ABORIGINAL LANDS AMENDMENT BILL 2013
Mr WYNNE (Richmond) — I rise as the lead speaker for the opposition on the Aboriginal Lands Amendment Bill 2013, which as we know amends the Aboriginal Lands Act 1970. I will start by thanking the minister and the officers from Aboriginal Affairs Victoria and the minister’s private office for their briefing. I raised a number of matters that which I sought clarification on. Whilst some matters had to be taken on notice, I was pleased that last Friday I received a comprehensive response to the various issues I raised with the officers at that briefing.
I thank them for the courtesy they provided to me regarding that briefing and also the subsequent follow-up. Nonetheless there are still a range of issues that we canvassed in the briefing that I seek to elaborate on today. Before I do so I indicate that the opposition will not be opposing the bill but that there are a number of issues that may emerge during the debate today. I will indicate the position the opposition may seek to take on the bill going forward to the upper house, where we may seek to move an amendment.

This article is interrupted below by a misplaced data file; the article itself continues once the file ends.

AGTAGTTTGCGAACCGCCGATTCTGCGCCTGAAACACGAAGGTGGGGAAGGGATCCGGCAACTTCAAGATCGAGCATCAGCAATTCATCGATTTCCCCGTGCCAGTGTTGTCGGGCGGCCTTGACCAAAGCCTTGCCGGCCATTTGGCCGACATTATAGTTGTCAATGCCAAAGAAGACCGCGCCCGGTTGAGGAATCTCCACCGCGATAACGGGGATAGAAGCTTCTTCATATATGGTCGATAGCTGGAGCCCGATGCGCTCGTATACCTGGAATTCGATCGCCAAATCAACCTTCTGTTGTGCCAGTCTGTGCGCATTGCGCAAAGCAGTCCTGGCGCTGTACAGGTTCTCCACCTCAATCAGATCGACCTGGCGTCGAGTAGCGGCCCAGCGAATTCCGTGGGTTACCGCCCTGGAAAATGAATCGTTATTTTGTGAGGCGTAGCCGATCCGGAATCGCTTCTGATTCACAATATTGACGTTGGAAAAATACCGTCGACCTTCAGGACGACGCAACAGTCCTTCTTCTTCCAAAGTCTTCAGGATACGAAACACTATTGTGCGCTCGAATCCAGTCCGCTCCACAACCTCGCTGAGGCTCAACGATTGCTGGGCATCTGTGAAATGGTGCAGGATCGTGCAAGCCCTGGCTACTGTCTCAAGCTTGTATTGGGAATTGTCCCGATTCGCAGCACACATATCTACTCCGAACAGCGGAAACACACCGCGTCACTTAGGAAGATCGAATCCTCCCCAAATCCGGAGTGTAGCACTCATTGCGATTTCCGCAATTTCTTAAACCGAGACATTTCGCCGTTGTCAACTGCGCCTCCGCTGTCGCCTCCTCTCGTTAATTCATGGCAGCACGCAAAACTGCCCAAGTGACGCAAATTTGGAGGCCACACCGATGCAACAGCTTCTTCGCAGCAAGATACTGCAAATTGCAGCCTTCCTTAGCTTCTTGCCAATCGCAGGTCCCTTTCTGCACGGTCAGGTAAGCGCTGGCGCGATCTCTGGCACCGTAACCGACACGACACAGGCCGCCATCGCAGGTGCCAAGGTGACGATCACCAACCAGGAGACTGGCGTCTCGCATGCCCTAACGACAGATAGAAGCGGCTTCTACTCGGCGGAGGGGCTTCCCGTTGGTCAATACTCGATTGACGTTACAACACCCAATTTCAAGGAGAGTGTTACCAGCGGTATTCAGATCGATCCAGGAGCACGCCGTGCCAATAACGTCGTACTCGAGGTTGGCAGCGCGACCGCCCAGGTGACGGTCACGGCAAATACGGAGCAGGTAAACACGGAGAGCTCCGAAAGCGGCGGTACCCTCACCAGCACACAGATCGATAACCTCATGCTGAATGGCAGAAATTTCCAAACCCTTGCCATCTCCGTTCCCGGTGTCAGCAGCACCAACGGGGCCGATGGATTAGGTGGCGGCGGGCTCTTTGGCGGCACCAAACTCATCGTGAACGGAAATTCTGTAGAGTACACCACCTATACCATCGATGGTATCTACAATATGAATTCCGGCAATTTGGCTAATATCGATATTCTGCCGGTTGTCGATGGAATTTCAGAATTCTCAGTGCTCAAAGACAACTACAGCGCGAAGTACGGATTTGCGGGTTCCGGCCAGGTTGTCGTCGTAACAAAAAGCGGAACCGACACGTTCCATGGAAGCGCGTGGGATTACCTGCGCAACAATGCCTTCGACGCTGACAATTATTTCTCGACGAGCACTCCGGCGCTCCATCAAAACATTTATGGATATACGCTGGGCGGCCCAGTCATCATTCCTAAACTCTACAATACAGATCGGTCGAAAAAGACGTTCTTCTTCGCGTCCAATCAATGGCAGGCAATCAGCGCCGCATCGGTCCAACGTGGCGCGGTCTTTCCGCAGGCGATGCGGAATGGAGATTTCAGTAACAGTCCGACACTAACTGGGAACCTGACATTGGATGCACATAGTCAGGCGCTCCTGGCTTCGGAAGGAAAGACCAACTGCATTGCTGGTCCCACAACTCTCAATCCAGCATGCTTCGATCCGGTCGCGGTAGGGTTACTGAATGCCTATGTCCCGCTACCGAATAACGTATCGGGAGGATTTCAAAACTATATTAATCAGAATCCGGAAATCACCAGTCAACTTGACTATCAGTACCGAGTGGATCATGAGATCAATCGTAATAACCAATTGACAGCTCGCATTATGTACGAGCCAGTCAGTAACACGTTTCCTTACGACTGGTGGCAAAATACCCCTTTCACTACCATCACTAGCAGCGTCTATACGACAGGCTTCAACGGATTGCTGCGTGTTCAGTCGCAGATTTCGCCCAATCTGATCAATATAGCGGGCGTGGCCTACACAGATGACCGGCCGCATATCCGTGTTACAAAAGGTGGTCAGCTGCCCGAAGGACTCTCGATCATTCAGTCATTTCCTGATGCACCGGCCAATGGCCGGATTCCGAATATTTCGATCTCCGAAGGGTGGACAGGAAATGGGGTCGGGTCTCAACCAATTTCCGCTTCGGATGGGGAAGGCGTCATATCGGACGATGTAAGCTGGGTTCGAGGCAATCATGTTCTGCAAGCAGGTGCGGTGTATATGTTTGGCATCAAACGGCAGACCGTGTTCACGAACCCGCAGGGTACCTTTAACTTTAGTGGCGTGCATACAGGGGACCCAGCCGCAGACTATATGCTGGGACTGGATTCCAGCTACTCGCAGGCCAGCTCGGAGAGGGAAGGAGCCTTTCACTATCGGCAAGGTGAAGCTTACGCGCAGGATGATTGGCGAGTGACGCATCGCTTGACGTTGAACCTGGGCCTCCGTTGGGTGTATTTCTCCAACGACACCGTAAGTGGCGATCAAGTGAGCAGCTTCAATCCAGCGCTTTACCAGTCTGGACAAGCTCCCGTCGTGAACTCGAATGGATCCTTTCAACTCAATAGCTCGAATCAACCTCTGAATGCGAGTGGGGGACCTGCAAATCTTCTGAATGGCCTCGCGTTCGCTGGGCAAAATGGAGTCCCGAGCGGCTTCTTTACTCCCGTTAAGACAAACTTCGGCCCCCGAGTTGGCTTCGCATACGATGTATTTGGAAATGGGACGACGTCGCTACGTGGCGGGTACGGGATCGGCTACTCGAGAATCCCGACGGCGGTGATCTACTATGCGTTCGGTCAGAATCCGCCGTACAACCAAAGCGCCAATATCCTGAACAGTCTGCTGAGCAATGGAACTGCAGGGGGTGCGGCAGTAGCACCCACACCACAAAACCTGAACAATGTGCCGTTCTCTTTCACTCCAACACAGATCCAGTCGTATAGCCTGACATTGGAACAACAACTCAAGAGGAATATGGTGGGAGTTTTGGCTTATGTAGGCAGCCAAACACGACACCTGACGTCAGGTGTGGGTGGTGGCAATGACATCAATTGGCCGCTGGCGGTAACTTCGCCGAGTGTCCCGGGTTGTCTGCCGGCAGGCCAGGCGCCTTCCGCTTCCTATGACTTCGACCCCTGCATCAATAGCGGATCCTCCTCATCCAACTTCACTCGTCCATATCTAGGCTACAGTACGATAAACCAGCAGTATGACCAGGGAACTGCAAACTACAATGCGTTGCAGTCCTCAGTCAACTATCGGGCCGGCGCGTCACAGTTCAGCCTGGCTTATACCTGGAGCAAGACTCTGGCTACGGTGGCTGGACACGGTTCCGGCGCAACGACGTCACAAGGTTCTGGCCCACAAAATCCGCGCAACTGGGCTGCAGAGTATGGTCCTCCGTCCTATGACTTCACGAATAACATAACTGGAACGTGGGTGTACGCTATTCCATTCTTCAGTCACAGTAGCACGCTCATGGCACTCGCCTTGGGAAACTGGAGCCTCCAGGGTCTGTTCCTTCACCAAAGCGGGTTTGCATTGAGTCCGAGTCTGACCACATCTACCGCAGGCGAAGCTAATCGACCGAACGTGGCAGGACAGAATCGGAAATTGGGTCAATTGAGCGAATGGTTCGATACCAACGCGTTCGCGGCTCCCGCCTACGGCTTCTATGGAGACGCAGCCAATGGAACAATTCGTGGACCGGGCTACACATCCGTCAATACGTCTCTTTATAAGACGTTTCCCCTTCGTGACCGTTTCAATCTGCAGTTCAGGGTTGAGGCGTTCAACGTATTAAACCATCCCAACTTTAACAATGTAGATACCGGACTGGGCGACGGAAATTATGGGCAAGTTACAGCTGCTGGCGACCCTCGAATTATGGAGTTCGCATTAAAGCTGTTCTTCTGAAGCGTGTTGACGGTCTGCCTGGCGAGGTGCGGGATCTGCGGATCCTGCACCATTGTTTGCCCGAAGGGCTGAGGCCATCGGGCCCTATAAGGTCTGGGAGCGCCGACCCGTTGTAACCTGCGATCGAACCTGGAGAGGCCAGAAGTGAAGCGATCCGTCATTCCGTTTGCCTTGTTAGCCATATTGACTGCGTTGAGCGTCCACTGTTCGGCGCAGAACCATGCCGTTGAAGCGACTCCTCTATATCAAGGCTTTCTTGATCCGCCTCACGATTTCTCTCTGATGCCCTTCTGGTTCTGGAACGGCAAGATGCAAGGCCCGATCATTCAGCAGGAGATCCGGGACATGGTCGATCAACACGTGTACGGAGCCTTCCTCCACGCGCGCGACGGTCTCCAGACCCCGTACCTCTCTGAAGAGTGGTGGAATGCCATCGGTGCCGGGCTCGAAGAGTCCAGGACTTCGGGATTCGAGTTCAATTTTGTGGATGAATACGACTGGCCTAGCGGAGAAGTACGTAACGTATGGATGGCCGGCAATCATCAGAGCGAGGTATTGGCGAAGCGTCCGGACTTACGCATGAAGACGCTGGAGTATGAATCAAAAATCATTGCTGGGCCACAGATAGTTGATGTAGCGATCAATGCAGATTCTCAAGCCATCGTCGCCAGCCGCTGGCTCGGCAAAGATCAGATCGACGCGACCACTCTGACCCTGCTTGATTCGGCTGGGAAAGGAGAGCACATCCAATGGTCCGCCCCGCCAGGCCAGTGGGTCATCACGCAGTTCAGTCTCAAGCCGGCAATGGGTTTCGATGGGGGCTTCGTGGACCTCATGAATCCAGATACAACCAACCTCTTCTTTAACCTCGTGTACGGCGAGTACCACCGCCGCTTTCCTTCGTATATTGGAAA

I say this in the context of consultations I have sought to have with the two relevant parties to this bill: the Lake Tyers community and the community at Framlingham. I have had detailed conversations with a number of key people at the Framlingham Aboriginal Trust, and it would be fair to characterise those conversations as being both forthright and somewhat conflicting. As we know there have been a range of issues with the community at Framlingham, particularly around questions of governance, and some of those concerns have been addressed by a different leadership being put in place at Framlingham. That is not to reflect necessarily on previous leaderships of the Framlingham trust but simply to state what is the circumstance at that community.
I have not had the opportunity to talk directly with the community at Lake Tyers.